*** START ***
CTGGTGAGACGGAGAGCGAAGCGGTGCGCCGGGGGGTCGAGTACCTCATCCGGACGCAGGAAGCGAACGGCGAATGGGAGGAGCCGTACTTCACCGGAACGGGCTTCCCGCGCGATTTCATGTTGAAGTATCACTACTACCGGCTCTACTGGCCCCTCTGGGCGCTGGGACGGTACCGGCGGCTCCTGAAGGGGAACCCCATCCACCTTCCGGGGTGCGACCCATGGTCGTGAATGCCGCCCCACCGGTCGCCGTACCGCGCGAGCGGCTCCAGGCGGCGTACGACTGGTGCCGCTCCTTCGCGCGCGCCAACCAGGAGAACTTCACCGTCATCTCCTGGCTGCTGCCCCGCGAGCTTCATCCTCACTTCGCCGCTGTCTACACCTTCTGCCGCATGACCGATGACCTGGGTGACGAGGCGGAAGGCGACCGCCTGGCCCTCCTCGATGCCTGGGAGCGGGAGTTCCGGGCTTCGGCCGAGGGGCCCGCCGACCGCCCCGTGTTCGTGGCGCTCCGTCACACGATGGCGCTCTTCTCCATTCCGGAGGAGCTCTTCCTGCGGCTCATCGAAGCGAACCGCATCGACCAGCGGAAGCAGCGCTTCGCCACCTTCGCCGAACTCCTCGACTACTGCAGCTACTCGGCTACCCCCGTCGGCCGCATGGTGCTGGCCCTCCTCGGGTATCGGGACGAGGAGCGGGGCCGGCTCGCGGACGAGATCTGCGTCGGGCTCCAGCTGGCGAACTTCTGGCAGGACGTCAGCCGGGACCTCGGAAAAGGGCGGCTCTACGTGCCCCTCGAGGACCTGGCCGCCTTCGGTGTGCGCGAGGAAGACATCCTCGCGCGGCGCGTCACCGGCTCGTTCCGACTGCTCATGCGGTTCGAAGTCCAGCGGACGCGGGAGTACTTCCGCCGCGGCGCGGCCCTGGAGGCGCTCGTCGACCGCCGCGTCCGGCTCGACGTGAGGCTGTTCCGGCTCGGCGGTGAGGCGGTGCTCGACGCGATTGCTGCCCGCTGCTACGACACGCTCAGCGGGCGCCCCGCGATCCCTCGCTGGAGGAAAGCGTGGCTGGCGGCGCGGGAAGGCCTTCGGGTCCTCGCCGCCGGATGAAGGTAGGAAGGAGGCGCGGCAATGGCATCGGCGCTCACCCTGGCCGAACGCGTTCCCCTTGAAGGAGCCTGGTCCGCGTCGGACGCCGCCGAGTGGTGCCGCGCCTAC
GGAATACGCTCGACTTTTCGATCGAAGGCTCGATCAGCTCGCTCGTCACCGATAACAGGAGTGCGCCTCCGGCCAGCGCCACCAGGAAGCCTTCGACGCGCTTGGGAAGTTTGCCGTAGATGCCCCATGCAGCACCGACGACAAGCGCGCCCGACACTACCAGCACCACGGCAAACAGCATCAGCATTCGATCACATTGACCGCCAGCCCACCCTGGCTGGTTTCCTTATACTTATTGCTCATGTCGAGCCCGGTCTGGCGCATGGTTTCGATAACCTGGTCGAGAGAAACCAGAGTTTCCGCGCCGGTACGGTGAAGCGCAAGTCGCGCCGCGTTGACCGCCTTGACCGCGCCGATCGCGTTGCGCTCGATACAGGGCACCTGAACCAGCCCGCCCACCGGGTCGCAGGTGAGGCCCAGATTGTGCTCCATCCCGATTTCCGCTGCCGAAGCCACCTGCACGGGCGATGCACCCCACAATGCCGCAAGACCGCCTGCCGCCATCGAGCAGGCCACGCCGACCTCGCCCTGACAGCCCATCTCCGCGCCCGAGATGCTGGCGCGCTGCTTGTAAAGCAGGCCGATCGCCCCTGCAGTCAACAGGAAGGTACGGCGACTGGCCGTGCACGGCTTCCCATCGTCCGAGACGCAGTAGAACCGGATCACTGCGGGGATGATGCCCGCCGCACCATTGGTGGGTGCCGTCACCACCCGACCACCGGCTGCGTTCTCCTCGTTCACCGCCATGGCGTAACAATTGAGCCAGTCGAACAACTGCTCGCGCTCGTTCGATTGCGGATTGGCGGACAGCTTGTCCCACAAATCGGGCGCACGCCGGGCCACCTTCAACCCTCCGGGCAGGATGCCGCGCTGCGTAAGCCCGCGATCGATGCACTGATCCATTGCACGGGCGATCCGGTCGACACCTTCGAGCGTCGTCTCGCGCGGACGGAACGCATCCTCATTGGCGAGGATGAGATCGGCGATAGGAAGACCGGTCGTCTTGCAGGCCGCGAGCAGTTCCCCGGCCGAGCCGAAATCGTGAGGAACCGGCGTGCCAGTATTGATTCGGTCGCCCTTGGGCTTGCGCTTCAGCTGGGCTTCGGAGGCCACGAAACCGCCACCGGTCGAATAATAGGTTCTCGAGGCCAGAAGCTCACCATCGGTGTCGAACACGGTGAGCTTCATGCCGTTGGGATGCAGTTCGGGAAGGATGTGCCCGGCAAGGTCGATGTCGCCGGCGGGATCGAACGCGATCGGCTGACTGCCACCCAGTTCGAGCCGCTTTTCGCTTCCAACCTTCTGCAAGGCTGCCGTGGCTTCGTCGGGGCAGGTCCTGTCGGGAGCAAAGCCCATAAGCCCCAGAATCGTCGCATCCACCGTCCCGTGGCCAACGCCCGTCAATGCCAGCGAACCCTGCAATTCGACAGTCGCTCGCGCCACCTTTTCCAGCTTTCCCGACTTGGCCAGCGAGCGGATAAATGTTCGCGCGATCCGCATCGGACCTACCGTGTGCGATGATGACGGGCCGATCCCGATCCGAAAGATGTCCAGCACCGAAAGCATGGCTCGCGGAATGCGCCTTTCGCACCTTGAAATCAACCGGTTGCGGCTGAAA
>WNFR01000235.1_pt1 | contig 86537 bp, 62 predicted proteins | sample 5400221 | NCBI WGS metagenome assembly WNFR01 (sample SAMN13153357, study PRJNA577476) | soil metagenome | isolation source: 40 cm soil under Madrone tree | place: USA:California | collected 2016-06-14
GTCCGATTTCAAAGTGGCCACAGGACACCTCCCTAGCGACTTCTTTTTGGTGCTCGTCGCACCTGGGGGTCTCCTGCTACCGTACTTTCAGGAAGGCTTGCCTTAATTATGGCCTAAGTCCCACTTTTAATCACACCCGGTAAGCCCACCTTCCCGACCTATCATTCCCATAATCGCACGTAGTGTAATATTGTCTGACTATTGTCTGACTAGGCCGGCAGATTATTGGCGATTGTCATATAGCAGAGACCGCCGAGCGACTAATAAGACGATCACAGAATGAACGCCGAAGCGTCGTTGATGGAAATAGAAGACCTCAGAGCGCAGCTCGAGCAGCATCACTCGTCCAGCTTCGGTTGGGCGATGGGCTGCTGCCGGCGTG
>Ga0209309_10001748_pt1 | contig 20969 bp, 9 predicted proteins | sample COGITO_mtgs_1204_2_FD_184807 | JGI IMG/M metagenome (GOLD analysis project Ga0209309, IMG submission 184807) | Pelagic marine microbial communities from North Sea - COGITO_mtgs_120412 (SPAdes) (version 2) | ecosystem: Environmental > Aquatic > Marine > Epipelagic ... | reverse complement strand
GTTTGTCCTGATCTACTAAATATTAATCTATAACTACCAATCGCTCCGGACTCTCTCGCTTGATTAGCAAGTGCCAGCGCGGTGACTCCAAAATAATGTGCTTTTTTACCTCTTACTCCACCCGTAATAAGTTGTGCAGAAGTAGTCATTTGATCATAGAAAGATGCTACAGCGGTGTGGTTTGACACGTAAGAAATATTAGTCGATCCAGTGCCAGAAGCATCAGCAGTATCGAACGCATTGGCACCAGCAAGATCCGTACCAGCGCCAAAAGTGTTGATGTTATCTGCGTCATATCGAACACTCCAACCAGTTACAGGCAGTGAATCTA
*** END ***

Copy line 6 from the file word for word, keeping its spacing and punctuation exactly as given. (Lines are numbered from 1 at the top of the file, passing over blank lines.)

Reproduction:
GTTTGTCCTGATCTACTAAATATTAATCTATAACTACCAATCGCTCCGGACTCTCTCGCTTGATTAGCAAGTGCCAGCGCGGTGACTCCAAAATAATGTGCTTTTTTACCTCTTACTCCACCCGTAATAAGTTGTGCAGAAGTAGTCATTTGATCATAGAAAGATGCTACAGCGGTGTGGTTTGACACGTAAGAAATATTAGTCGATCCAGTGCCAGAAGCATCAGCAGTATCGAACGCATTGGCACCAGCAAGATCCGTACCAGCGCCAAAAGTGTTGATGTTATCTGCGTCATATCGAACACTCCAACCAGTTACAGGCAGTGAATCTA